Another individual helping with the study is Frankie Tack, a clinical assistant professor
“Teachers talked about having to wash the kids’ clothes at school. Letting kids not participate in class and go over to a corner on a mat and sleep because they hadn’t gotten sleep the night before because people were in and out of the home. Having extra snacks during the day because they don’t have enough food at home. Just all kinds of things that normally wouldn’t happen in the classroom.”
With more school staff members interacting with children growing up in unstable environments due to addiction, it only makes sense that teachers should be provided with resources that help them create a supportive environment at school.
Helping School Teachers to Help Students
After examining the data, the professors’ make a few recommendations for helping address the issues teachers face. So far, these suggestions include:
- Increasing teacher training on handling students affected by addiction in the home
- Increased training on how to interact with the families of these students
- More support from specialized staff like social workers, counselors and other mental health professionals
- Encourage discussion on such topics and how to address them among teachers
- Provide National Association for Children of Addiction educator kits
- Offer information on Alcoholics Anonymous and Narcotics Anonymous support groups for friends and family members of affect students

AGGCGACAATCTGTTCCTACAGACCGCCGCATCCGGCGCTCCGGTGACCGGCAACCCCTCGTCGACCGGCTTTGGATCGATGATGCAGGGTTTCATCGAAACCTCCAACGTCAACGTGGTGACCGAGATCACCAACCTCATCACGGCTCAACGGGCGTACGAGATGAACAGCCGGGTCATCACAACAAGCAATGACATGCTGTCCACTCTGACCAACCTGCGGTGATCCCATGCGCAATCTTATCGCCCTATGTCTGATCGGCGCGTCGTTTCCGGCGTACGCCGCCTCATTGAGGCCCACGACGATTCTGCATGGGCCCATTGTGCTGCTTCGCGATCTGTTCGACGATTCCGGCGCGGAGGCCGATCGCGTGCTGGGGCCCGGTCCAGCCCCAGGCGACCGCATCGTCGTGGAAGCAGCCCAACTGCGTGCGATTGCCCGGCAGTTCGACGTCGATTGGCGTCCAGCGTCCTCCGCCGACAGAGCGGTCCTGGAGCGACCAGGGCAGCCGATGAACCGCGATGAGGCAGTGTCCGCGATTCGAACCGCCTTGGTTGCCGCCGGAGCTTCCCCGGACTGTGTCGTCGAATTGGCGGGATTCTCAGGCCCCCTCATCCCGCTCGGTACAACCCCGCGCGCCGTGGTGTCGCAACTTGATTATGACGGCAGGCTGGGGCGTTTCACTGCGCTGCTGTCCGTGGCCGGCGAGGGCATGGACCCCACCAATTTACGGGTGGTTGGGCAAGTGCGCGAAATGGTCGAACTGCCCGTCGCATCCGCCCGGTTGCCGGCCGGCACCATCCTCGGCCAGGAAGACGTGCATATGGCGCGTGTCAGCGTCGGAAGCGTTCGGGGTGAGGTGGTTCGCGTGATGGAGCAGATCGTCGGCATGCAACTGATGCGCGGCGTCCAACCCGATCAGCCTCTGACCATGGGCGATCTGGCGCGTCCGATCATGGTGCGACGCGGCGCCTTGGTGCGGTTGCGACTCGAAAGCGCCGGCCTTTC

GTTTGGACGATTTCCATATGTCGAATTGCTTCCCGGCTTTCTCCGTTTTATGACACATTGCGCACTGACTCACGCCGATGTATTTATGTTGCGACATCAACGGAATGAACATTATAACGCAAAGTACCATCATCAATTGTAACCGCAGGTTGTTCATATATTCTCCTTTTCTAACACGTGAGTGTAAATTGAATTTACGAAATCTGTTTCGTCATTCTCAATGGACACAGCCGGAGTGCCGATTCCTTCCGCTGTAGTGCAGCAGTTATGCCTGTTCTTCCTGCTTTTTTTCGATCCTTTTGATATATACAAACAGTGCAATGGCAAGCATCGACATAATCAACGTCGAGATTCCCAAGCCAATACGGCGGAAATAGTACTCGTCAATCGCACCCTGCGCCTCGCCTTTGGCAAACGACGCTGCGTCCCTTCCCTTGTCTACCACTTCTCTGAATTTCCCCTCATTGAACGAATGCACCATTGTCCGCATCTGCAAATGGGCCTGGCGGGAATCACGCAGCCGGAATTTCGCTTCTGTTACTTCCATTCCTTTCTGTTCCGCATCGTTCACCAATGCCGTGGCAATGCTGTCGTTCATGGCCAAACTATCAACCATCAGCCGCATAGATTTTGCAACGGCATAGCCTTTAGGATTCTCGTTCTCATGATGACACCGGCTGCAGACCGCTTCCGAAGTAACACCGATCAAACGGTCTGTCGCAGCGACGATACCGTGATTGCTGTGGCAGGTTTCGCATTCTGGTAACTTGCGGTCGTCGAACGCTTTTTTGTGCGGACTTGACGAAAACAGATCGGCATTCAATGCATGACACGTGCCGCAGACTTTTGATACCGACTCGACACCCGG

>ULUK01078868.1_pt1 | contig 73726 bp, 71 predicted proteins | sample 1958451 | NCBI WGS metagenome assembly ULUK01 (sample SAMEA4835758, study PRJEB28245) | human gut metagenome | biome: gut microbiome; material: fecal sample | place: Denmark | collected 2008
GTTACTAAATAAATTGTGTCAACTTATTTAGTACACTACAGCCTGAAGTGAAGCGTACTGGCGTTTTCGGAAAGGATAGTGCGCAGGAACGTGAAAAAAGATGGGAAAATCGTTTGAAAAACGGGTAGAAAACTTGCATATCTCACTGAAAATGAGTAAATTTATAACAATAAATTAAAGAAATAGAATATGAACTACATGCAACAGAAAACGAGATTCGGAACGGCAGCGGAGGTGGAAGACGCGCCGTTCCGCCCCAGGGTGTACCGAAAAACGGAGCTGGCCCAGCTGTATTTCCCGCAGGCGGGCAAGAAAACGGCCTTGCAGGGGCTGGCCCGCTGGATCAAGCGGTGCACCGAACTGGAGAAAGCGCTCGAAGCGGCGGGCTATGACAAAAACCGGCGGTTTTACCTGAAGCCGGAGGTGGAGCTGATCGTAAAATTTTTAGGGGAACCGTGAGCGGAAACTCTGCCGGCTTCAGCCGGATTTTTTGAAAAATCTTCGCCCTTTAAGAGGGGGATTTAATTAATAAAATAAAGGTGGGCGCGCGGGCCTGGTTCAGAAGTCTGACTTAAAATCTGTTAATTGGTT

Dr. Anderson has reported that respondents have grown since the initial 2,200 at the end of January. Now the survey includes over 2,700 teachers and counselors. She adds that the professors will produce a final report on the study’s findings over the summer. Hopefully, this final report will provide a wealth of insight and recommendations for ways to help teachers effectively support students growing up around addiction.
Statistics found in this study are made only more tragic when you consider that a lot of people end up suffering mental health and substance abuse issues later in life due to some childhood trauma. Therefore, the current drug crisis raging across the country could be taking an already vicious cycle of trauma and disorders and making it worse.
Family Recovery Programs
As many teachers and counselors involved in this survey can attest to, addiction is a family disease. Drug and alcohol abuse is not something that only impacts the individual. In fact, it almost always hurts the people closest to the person who is suffering the most. That is why family therapy is another important element of building a strong foundation in recovery.
It can be extremely important for parents or guardians to involve their children in their recovery when trying to create a healthier home. Establishing healthy boundaries and helping their loved ones understand their illness can make a remarkable difference. Family therapy is meant to help people work together with the people they love most to overcome obstacles. In fact, studies show family therapy results in:
- Lower relapse rates
- Increased happiness in the family
- Better functioning in children with addicted parents
Without a doubt, a critical part of helping children and young adults living in homes with an addicted loved one is providing comprehensive treatment opportunities. When a part, guardian, or sibling is suffering with substance use disorder, the impact on an individual can be overwhelming. Not only do teachers deserve resources for helping work with these students and their families, but the ones who struggle deserve quality care.
The Orchid Recovery Program at Palm Partners believes in keeping the family involved in the recovery process. One way we emphasize the inclusion of the family in their loved ones recovery plan is with our Family Recovery Program.